A poor example from my graduate education is the use of a disk operating system (DOS) prompt for a statistics course. Why on earth would the professor choose such a cumbersome method of technology when the SPSS software program could perform the calculations and diagram it with less than half of the work as a statistical analysis system (SAS)? The SAS (DOS prompt) was located on a root server at the university and challenging to access for students. Furthermore, it was 20-year-old technology, had esoteric codes to trigger computations, was fussy with coding, generated many error reports, and yielded unhelpful answers to inputted problems. I hypothesize that a smarter use of a spreadsheet would have given us the same answer in half the time and effort. This instance illustrates how a professor incorporated technology, but failed to update when necessary. Instead of fusing our education with the use of technology, my fellow students spent hours gaining access to the software on the university server and learning the archaic input language in order to receive a string of numbers that made little sense. Another statistics program could have analyzed the data and presented output in a manner more fit for use by students.

In my teaching, I strive to allow students the choice of software for displaying their work on projects. Part of this is creativity (allowing students the choice), which is exciting to them. The choice is motivating for students and engages them in a decision process for displaying their diverse understanding of the course content. Allowing a student to use that diversity deepens my understanding of the topic and informs me where any misunderstandings of content might have formed. Unfortunately, some plagiarism tools stipulate Word or rich text format only, so most of my students are forced to use Word. However, in some instances I have students write the papers and copy and paste the text into an email to me. I copy the text into a new document and upload it to the plagiarism tool to receive my report. The result is that the student does not need to learn how to use Word and is able to focus on the content of the assignment.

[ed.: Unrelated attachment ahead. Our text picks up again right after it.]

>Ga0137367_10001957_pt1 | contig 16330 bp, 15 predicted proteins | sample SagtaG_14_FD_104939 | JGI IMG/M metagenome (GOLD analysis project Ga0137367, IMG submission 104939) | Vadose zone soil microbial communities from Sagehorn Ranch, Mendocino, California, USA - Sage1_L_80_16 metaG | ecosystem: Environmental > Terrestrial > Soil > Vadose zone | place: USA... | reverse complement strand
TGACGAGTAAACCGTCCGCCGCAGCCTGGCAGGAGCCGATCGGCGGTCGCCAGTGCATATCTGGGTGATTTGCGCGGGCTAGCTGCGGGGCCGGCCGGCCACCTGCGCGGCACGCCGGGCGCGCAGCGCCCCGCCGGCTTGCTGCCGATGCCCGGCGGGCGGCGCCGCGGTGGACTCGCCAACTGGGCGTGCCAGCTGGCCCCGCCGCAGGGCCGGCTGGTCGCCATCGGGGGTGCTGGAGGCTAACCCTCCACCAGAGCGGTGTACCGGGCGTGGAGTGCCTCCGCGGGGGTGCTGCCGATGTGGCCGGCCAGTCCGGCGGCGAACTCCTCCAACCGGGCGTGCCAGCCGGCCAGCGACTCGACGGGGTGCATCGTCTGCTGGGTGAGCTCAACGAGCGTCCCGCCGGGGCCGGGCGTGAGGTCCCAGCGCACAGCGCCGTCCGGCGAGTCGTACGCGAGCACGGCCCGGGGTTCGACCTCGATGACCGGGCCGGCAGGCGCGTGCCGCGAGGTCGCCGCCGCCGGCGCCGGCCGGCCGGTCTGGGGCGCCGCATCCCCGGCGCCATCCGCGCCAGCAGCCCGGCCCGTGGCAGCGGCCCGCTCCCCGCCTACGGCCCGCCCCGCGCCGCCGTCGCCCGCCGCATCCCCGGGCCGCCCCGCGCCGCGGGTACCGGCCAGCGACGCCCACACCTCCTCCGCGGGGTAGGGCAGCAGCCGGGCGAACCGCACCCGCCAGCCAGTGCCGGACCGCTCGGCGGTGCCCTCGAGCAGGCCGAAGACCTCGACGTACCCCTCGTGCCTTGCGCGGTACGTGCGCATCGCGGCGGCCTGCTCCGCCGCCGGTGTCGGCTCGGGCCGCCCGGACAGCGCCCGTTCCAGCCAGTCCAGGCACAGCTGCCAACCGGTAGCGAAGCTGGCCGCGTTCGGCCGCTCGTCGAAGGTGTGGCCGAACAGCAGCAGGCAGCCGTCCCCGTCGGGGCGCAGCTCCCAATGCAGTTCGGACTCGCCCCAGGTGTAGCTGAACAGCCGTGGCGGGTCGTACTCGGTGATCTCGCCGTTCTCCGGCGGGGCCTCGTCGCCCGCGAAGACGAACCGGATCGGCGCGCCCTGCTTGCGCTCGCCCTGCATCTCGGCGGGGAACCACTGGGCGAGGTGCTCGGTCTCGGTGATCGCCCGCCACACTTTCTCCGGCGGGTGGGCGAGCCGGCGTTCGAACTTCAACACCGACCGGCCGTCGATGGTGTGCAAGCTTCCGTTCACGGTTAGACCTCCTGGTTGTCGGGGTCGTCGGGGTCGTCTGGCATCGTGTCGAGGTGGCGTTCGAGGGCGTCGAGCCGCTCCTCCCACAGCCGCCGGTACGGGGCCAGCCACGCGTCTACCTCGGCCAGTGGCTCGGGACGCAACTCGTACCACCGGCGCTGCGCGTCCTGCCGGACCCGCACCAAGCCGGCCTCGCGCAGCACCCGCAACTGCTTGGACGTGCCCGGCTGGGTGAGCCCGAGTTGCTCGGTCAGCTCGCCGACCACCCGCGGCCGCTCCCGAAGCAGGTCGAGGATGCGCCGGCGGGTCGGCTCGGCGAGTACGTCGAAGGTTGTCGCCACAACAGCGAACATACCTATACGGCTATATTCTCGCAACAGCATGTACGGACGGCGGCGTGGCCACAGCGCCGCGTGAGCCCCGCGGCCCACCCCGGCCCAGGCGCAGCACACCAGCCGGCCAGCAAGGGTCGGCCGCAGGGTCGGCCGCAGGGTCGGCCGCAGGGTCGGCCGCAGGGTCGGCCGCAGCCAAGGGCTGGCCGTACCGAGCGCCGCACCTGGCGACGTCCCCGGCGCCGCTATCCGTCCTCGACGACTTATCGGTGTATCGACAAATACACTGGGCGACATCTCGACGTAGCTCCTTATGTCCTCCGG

Give students a technology boost when it is a stumbling block. I hate to see a student struggle with the technology instead of learning content. Therefore, I intervene with the suggestion of sending it to me in the body of an email or as an attachment. I have found resources to help convert the file into the proper format for uploading to the course for the student. It is just not worth their time away from the curriculum.

My rule of thumb for technology integration for a course is no more than one new software package or program. I assume that they know the basics of the LMS and can navigate through a course, but any purchasing or downloading of software, or the use of games, is a new technology. Too many new technologies and my students spend their time learning software, not course content.